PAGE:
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Acute Pain related to Angina Pectoris

Nursing Care Plan for Angina Pectoris

Angina Pectoris is described as severe chest pain that results from insufficient blood flow to the heart. The main cause is a coronary artery disease called atherosclerosis, or a clogging of the arteries.

Signs and symptoms of this heart related condition may include tightness or pressure in the chest that may radiate to the left shoulder and arm, or possibly the neck and jaw. Other symptoms may include difficulty breathing, anxiety, sweating, or pale skin.

During an attack of angina pectoris, a person should rest and take nitroglycerin under the tongue. This may be enough to eliminate the symptoms. Depending on possible underlying conditions, other treatment such as balloon angioplasty or other surgeries may be recommended, or certain medications (beta-blockers, daily aspirin) may be needed. In most cases, a patient can benefit from a healthy diet and exercise, which should be prescribed by their doctor.


Nursing Diagnosis : Acute Pain related to Myocardial Ischemia

Goal: reduced pain / resolved
Outcomes:
  • Stated / said no pain,
  • Reported angina episodes decreased in frequency, duration and severity.
Nursing Interventions :

1. Instruct the patient to notify nurse quickly in the event of chest pain.
R:/ pain and decreased cardiac output can stimulate the sympathetic nervous system to release large amounts of nor epinephrine, which increases platelet aggregation and thromboxane A2 issued. Pain can not be detained cause vasovagal response, reducing BP and heart rate.

2. Identification of the precipitating factors, if any: frequency, duration, intensity and location of pain.
R: / Help distinguish early chest pain (stable angina usually ends 3 to 5 minutes while unstable angina longer and can last more than 45 minutes).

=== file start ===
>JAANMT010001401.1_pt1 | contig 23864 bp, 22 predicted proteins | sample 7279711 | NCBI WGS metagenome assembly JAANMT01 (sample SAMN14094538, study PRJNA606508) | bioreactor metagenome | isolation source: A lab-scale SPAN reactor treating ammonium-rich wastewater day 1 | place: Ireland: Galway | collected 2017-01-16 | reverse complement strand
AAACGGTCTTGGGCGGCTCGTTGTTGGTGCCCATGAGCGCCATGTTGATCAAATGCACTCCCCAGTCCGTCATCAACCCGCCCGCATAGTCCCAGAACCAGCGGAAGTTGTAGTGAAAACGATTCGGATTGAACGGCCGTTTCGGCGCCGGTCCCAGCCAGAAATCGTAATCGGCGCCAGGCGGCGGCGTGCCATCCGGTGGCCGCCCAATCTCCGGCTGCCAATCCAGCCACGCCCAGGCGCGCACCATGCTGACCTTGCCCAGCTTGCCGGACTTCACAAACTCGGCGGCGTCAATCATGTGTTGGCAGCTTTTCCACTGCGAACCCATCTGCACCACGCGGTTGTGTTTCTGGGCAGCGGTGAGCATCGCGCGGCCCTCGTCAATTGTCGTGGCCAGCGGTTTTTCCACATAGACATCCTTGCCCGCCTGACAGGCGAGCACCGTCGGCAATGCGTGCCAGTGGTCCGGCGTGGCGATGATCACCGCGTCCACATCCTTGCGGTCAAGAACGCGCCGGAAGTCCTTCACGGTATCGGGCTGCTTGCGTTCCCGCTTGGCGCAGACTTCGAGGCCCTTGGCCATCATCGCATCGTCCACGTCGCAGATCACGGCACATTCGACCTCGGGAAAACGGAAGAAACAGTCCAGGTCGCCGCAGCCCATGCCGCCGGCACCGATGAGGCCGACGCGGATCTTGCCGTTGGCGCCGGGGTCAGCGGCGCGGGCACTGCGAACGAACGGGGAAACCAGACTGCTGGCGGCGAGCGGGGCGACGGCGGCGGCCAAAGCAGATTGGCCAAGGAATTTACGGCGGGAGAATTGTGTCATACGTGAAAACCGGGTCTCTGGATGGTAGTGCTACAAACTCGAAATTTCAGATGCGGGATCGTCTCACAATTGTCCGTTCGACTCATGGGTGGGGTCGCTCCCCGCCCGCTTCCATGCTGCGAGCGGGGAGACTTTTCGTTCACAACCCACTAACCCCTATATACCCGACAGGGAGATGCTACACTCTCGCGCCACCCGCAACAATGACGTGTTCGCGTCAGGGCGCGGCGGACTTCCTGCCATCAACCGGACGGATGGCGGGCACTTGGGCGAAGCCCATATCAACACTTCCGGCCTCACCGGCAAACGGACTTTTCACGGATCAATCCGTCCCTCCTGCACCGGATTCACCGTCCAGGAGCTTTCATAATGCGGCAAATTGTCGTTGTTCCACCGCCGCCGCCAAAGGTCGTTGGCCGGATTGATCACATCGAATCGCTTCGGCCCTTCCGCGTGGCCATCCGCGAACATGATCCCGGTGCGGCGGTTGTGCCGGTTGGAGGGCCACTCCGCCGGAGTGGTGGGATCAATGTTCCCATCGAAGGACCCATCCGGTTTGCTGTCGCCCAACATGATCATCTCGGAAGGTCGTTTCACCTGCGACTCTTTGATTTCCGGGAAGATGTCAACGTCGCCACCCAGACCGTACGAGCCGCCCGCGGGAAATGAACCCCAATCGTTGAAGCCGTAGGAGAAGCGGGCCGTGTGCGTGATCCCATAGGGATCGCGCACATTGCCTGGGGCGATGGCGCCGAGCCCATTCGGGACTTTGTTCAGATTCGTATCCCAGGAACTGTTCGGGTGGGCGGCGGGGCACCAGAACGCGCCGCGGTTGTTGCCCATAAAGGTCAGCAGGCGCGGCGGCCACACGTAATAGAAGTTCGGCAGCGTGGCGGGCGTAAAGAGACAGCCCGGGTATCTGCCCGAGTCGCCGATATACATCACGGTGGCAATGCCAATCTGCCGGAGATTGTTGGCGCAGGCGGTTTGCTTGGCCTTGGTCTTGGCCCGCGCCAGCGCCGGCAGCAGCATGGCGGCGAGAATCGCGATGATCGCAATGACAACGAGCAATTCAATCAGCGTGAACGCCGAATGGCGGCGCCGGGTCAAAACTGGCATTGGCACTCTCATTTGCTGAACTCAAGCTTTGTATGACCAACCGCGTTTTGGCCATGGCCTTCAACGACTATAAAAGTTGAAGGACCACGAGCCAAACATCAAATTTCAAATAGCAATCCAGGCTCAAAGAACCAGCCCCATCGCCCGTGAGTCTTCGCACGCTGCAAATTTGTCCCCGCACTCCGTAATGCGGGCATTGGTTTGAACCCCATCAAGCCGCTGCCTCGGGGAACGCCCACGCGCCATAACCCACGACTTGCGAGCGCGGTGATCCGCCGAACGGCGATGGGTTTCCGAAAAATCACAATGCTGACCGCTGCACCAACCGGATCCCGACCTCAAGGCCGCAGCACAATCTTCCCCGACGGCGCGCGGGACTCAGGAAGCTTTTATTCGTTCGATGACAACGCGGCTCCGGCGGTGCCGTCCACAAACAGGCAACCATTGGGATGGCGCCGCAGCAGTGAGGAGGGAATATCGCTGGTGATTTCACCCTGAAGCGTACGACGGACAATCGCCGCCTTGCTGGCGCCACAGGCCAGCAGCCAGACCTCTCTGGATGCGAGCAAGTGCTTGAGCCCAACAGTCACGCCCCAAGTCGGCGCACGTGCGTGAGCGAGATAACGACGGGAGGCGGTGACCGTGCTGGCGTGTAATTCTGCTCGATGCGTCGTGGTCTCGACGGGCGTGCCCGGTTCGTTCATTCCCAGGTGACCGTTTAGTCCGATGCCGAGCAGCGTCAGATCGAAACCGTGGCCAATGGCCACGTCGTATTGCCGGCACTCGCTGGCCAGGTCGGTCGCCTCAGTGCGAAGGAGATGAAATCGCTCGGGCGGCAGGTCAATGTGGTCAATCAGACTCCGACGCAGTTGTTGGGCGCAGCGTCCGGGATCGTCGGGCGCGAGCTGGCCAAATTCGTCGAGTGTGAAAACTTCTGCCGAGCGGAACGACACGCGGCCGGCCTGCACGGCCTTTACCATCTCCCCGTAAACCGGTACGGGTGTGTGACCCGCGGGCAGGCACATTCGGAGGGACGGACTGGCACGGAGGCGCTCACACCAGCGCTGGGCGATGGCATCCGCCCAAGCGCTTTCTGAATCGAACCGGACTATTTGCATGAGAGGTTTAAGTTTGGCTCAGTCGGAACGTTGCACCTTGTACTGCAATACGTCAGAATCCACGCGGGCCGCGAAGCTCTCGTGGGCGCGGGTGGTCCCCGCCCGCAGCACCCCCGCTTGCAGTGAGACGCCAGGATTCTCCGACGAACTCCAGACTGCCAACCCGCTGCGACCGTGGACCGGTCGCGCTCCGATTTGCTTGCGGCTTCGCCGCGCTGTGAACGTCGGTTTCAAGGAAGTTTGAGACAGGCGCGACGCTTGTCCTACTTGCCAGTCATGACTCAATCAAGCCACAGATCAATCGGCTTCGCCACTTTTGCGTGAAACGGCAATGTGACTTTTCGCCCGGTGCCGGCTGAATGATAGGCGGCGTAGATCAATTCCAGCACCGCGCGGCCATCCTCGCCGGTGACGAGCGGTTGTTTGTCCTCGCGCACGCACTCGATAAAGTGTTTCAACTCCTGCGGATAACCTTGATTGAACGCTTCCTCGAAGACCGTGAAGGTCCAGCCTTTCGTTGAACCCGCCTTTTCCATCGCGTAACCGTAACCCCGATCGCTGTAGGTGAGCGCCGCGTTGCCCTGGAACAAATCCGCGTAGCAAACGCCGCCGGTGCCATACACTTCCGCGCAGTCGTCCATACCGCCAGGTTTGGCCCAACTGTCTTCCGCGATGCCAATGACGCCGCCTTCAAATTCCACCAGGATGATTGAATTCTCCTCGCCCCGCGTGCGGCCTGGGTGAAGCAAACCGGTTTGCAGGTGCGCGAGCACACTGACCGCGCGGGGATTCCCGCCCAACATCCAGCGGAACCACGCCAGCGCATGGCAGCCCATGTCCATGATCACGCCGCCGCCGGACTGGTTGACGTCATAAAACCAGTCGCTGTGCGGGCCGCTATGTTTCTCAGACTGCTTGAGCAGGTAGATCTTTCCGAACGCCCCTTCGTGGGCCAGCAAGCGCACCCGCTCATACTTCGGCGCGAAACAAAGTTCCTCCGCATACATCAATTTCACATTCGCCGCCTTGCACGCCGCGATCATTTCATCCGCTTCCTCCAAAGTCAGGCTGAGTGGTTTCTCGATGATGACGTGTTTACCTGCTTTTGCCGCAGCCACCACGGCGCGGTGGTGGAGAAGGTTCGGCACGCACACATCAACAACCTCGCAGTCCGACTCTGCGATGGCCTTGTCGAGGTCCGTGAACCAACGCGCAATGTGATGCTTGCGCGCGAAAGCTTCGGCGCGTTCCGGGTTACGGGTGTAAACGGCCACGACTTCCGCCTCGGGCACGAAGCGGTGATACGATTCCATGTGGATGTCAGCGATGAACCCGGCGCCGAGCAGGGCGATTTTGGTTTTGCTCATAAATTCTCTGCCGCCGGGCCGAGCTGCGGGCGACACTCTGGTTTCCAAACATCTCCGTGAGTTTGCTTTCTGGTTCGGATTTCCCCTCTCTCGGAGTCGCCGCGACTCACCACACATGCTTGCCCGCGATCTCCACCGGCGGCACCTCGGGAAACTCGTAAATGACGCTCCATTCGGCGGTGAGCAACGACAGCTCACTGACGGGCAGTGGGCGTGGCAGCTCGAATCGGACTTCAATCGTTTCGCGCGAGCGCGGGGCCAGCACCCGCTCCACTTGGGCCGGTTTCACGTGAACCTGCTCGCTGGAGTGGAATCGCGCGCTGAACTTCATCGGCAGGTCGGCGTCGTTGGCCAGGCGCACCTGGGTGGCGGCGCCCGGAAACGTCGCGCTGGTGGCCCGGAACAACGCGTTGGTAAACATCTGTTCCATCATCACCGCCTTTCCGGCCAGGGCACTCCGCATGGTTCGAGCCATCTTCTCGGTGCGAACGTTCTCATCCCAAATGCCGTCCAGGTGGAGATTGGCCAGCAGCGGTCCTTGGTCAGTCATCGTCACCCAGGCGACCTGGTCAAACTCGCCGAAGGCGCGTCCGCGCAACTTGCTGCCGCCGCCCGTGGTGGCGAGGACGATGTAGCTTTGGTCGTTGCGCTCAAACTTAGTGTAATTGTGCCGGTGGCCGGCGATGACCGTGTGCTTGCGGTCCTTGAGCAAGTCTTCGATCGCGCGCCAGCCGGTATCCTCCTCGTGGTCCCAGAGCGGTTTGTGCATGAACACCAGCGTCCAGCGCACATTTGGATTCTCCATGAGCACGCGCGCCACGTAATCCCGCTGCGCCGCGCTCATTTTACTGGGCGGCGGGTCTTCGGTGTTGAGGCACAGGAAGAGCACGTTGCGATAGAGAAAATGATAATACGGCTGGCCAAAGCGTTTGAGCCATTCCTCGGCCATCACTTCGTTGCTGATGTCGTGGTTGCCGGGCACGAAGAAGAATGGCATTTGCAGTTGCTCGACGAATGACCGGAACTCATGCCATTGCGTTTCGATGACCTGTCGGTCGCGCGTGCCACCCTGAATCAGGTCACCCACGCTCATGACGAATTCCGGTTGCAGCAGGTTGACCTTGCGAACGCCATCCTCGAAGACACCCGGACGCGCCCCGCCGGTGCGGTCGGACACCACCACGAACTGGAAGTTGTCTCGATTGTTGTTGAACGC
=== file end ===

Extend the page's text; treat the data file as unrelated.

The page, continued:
3. Evaluation report pain in the jaw, neck, shoulder, hand or arm (especially on the left side).
R:/ Cardiac pain may spread to the sample surface pain more often innervated by the same spinal level.

4. Instruct the patient to bed rest during episodes of angina.
R:/ Reduce myocardial oxygen demand in order to minimize the risk of tissue injury or necrosis.

5. Elevate the head of the bed when the patient is short of breath.
R:/ Facilitate the exchange of gases to reduce repetitive hypoxia and shortness of breath.
Monitor the speed or rhythm of the heart.

6. Monitor the speed or rhythm of the heart.
R:/ Patients with unstable angina have increased dysrhythmias, acute life-threatening, which occurs in response to ischemia and or stress.

7. Panatau vital signs every 5 minutes during an attack of angina.
R:/ BP can rise early with respect to sympathetic stimulation , then dropped when the cardiac output is affected.

8 . Maintain a calm, comfortable environment, limit the visitor when necessary.
R:/ mental or emotional stress increase myocardial work.

9. Give soft foods. Let the patient rest for 1 hour after eating.
R :/ Lowering myocardial work in connection with the work of digestion, lowers the risk of angina attacks

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